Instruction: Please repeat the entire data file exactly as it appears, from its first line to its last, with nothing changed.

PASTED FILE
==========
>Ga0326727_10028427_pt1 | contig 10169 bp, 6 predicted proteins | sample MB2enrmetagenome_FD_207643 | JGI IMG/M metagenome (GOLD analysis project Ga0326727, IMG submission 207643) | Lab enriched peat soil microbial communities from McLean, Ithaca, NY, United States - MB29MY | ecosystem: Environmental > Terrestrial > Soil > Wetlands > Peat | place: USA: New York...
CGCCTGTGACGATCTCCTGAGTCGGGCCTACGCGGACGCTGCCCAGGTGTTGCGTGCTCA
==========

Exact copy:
>Ga0326727_10028427_pt1 | contig 10169 bp, 6 predicted proteins | sample MB2enrmetagenome_FD_207643 | JGI IMG/M metagenome (GOLD analysis project Ga0326727, IMG submission 207643) | Lab enriched peat soil microbial communities from McLean, Ithaca, NY, United States - MB29MY | ecosystem: Environmental > Terrestrial > Soil > Wetlands > Peat | place: USA: New York...
CGCCTGTGACGATCTCCTGAGTCGGGCCTACGCGGACGCTGCCCAGGTGTTGCGTGCTCA